Summary: It’s not chemistry between Tinka Foster and Sam Anderson that made them agree to fake date. With her parents trying to set her up with an annoying pro-track golf student, and intentionally single Sam’s family pressuring him to bring a date to his brother’s wedding, they could both use a drama-free summer.

So it’s not his muscular arms and quick wit that makes Tinka suggest they tell everyone they’re both taken. Definitely not. And it’s not butterflies that makes a kiss for appearances during the lake party go on way too long—so long that Sam wishes it were real.

But Tinka keeps people at arm’s length—she’s always been second best, even to her parents. And her relationship-for-show could crush everything when she realizes she’s done with fake, pretend, and second-best.

Disclaimer: This Entangled Teen Crush book contains bikinis at the lake, a lot of making out in dark theaters, and a meet-cute you’ll read twice.


I have read a lot of fantasy and thriller in the last couple weeks, contemporary wasn't one my radar that much. So, when I got my usual Entangled Teen email, showing me ARC's I could request, I was all for it. And this book was just what I needed at the moment.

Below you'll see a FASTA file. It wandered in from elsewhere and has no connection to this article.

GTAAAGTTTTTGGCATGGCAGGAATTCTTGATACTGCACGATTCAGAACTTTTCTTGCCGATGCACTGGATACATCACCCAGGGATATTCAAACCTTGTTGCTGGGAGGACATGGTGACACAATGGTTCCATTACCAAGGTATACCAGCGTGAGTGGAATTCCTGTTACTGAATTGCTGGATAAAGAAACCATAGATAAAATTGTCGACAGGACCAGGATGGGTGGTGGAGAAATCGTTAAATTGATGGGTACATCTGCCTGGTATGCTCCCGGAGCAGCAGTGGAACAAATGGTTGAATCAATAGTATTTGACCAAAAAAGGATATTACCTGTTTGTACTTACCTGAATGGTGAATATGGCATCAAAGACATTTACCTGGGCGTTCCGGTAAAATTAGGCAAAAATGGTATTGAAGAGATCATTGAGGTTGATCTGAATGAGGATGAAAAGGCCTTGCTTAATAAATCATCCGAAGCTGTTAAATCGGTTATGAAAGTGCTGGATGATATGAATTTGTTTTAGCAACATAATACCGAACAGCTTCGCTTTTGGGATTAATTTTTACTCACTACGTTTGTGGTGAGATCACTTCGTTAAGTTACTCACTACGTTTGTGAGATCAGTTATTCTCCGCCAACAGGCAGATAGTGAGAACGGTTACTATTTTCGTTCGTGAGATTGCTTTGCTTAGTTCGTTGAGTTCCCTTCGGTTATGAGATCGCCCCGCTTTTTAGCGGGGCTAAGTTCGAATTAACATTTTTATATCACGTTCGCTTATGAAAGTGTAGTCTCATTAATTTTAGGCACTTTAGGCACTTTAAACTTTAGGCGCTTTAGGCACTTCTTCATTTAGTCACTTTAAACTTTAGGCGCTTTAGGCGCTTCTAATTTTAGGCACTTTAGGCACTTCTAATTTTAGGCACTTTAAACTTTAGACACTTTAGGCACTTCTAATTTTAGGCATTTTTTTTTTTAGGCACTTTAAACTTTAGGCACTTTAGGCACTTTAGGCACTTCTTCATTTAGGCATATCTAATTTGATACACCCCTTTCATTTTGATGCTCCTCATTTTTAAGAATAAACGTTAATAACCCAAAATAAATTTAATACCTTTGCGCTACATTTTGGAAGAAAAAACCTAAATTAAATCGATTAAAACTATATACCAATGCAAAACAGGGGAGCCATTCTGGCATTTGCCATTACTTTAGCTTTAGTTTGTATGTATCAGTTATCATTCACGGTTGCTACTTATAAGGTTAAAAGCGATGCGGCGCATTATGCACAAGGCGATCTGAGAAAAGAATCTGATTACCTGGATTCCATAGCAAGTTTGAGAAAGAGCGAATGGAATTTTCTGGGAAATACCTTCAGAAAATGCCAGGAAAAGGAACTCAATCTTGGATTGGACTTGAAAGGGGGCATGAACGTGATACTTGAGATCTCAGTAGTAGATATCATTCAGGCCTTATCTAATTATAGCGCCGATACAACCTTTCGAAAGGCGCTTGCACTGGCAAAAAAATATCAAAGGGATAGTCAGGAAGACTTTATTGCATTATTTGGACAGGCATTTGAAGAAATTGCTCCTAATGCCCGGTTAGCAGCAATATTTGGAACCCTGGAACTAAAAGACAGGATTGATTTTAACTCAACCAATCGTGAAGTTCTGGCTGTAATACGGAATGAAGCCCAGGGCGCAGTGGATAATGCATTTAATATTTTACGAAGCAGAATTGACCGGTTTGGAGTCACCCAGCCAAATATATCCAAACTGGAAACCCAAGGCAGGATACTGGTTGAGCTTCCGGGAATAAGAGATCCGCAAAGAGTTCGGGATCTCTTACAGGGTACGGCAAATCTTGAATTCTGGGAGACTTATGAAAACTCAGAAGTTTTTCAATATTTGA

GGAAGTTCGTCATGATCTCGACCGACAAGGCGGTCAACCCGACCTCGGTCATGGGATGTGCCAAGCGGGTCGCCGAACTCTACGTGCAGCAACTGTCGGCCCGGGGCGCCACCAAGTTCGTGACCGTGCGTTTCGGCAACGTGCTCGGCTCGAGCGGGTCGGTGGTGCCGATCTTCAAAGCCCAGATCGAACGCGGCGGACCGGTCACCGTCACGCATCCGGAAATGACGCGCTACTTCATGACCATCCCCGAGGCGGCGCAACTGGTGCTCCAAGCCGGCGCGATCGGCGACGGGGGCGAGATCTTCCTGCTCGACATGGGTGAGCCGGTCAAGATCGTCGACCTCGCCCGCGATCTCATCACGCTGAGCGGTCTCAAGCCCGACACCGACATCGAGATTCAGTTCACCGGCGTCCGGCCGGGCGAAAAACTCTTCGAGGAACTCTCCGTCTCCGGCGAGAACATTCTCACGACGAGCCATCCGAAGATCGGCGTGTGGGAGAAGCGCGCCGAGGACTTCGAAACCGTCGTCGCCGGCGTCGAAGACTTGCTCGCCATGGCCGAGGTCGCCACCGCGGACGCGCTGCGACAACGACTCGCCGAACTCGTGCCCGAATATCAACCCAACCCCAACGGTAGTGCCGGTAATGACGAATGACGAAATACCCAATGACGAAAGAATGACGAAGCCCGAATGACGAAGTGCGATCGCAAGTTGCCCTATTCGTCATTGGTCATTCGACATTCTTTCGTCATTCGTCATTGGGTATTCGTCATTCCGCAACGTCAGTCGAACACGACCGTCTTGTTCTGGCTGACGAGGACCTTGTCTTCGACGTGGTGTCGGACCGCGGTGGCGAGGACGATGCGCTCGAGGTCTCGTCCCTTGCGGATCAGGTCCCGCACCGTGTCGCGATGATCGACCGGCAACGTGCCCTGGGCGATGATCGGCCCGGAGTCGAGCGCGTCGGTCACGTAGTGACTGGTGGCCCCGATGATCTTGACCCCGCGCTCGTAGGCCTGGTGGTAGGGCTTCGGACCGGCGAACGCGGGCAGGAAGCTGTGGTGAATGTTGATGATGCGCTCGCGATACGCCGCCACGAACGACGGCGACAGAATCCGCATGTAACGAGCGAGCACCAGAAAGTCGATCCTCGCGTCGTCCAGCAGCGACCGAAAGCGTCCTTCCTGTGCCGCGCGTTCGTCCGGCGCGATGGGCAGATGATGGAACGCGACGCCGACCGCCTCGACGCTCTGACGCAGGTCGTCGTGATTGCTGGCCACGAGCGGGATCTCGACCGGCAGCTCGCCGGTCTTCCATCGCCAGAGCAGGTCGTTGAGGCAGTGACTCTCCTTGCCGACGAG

This was super easy to get into. The writing was fun and just amazing. You want a fun and easy summer read, HERE IT IS.


The characters are great. We have Tinka and Sam, the two main characters. They both have their issues. They both have their problems. No, just being together, doesn't solve their problems. They do that themselves. I also loved the side characters in the story. Sam's family. I loved Jane, Tinka's friend from school and Karen, Tinka's friend from way back when. 


I loved all the relationships. The rocky one between Tinka and her parents. The broken friendship between Tinka and her childhood best friend Karen. The fun and easy friendship between Tinka and Jane. I loved Sam with his family. I loved his brother Matt with his fiance and later husband Hakeem. I loved that element. Also I wanna read a whole book about them. JUST SAYING!!!


Of course I loved Tinka and Sam. I'm a sucker for fake-dating stories. GIVE ME ALL OF THEM. Seriously. It won't be much of a spoiler, telling you, that the whole fake dating thing will lead to real feelings and trouble ahead. I expected that. BUT I LOVED IT.


The characters went through such a journey in this story. So wonderful to read. Tinka and her parents worked things out, she finally got to tell them what she really wanted in her life. I loved the baking element, made me hungry and crave sweets but it was super cute. Sam got to lean on his siblings for once. And just everything. I know this review is a lot of me feeling things but this was just SO DAMN CUTE!!!!